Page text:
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Offer the right support 

two men talking over coffee

How you can give help to people who need it

Often, the best advice for someone who is experiencing suicidal thoughts is to talk about how they’re feeling. Some people may choose to talk to a friend or a family member, but this approach isn’t always possible.

Some people may not feel comfortable with the lack of anonymity, whereas some people may not have somebody close to turn to. This is why suicide support organisations play such a crucial role in preventing suicide. Suicide prevention organisations like PAPYRUSSamaritans and CALM offer many ways for people to get in touch and talk about how they feel, such as face-to-face conversations, informative content on their websites and confidential helplines.

We spoke to Rachel, an adviser who works at PAPYRUS HopelineUK, to give you a better idea of the role and what kind of person you have to be to provide support.

Who can provide support?

“Our role isn’t one of being the expert, it just depends on your outlook. We offer training to help people learn about how to discuss suicide sensitively as well as reduce the stigma surrounding suicide. In just a few hours you can learn how you can make a difference in your community. This proves that you don’t need to be an expert to provide this type of support. For those interested in a more long-term role, lots of support organisations will also provide training, such as the Applied Suicide Intervention Training Skills (ASIST) program.

In this job it’s all about having the right attitude and a will to help.”


How can we have better conversations

about suicide?

“Talking to people about their suicidal thoughts provides many challenges. No two conversations are the same. To provide the best support you possibly can you will need to understand how suicide can affect someone and be aware of how to talk about this topic sensitively with someone who needs support.”


Be patient

“I would say that the most important trait for providing support is patience. When you’re talking to someone who is experiencing suicidal thoughts, they may find it difficult to put their feelings into words, or they may start repeating their thoughts and going around in circles, trying to work out why they feel the way they do. The best thing you can do for them is to remain patient with them and let them work their thoughts out.”


Give the person space to breathe

Allow the person to finish their thoughts

Be calm and encouraging

Move at their pace

“Often, people who are having suicidal thoughts just want somebody to talk to and to listen to them. I’ve always found it best to let them to drive the conversation. Giving them the reins allows them to take some control back and open up, empowering them to help themselves.”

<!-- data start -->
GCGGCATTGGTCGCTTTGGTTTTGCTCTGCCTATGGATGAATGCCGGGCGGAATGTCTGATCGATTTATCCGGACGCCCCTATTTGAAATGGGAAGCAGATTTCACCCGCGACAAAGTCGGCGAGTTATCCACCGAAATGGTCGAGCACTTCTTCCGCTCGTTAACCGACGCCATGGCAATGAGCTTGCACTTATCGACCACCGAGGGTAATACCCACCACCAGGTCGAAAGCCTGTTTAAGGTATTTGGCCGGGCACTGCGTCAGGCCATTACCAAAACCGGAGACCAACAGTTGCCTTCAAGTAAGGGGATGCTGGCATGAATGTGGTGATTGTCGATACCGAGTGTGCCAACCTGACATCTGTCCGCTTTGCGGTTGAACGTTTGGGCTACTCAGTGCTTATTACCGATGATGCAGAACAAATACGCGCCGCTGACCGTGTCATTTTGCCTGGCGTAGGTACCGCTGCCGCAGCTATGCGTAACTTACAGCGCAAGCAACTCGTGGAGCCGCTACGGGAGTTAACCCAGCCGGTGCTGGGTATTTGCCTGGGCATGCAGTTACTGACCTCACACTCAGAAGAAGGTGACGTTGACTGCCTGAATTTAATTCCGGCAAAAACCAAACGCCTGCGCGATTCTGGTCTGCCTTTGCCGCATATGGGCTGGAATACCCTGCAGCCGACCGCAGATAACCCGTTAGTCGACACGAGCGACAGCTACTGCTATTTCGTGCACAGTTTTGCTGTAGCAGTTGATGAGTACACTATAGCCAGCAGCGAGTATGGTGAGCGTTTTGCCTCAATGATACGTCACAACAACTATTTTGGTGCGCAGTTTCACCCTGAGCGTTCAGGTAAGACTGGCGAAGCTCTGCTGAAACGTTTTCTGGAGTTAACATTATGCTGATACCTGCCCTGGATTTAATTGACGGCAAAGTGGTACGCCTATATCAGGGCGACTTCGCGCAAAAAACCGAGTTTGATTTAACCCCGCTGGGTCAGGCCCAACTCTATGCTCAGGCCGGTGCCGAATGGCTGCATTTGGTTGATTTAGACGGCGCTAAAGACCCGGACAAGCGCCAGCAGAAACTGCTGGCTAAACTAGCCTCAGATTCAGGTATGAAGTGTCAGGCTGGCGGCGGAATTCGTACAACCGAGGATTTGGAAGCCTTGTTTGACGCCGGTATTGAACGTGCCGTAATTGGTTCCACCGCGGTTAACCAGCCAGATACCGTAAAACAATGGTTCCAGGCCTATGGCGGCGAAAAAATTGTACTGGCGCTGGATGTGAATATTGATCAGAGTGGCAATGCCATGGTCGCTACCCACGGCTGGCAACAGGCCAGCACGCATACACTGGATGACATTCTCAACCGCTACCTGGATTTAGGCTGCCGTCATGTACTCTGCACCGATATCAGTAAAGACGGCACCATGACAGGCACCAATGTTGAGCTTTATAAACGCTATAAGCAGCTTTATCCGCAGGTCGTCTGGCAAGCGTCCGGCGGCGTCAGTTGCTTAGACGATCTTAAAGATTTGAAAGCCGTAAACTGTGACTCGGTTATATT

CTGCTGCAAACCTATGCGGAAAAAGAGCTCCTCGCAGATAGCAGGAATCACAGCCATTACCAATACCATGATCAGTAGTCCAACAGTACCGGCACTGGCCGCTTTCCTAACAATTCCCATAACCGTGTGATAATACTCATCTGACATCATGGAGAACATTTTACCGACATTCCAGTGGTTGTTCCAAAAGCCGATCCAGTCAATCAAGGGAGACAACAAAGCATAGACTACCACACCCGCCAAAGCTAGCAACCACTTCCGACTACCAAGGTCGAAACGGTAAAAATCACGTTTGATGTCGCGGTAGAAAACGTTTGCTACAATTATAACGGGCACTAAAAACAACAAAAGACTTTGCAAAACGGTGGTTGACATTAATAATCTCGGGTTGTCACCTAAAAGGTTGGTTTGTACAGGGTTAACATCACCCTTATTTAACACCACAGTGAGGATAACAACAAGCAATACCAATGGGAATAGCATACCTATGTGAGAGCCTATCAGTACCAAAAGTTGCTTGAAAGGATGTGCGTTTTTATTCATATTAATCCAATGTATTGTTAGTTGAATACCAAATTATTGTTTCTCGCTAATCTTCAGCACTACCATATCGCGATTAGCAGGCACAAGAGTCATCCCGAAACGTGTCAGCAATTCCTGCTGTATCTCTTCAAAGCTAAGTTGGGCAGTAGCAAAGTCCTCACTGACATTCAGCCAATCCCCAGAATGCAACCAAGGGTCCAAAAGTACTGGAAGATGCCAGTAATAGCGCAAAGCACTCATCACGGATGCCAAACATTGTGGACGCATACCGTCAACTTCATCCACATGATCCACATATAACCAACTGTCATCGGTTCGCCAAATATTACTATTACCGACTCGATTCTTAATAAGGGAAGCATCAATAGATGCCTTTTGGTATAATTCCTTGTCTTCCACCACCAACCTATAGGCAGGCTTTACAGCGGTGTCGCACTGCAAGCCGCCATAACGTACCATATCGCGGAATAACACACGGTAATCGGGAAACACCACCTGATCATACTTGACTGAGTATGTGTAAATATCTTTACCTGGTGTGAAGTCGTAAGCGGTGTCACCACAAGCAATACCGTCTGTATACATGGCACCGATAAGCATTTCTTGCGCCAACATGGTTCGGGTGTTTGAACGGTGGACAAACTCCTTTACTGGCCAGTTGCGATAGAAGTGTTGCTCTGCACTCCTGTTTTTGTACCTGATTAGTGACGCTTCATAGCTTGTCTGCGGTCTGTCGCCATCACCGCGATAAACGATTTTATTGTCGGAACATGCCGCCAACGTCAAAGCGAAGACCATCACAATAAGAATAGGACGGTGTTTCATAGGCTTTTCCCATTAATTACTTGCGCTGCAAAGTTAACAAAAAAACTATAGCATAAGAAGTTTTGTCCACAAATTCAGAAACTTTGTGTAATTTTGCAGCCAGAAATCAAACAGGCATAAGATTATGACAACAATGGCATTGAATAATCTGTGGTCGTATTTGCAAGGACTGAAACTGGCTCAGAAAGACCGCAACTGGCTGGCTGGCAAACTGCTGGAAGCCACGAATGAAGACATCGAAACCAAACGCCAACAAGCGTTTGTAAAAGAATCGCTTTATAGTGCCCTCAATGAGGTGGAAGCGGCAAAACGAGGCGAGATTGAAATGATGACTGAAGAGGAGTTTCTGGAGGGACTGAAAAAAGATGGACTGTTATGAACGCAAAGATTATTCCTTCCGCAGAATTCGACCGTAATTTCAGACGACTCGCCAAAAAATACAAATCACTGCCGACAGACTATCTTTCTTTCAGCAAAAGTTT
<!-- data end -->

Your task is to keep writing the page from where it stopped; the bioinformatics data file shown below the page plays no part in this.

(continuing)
Don’t take the lead

Be ‘in the moment'

Give thoughtful responses

Don't be judgmental

“The most important thing that I've learnt about suicidal thoughts is that they can affect anyone and strike at any time. Sometimes it’s a gradual process, sometimes it can flare up because of a traumatic event. It’s unique for every person and therefore very personal. You should approach this topic with care and without judgement.”


Be open-minded and understanding

Bring empathy to the conversation

Why do you do it?

"For me, providing suicide support means that I’m an active force in changing how we talk and think about suicide. Working for PAPYRUS HopelineUK allows me to play a part in removing the stigma and allowing people to be more comfortable and have more productive conversations.

The majority of people who I take calls from don’t actually want to carry out their thoughts and work hard to keep themselves safe. They just want to talk to somebody who wants to listen.”

How can I get involved?

One of the ways that you can get involved is by joining a suicide support helpline like PAPYRUS HopelineUK, a speciality telephone service staffed by trained professionals who give non-judgmental support to those who need it. Their team is trained to ensure that those affected stay safe from suicide and provide practical steps for moving forward.

If this doesn’t suit you, there are many different ways that you can make a positive difference in your community that don't involve suicide support. Organisations like the Citizen's Advice Dudley Borough help provide independent advice on issues ranging from financial difficulties to substance misuse.

Visit the resources below to discover how you can make a positive difference in the community.

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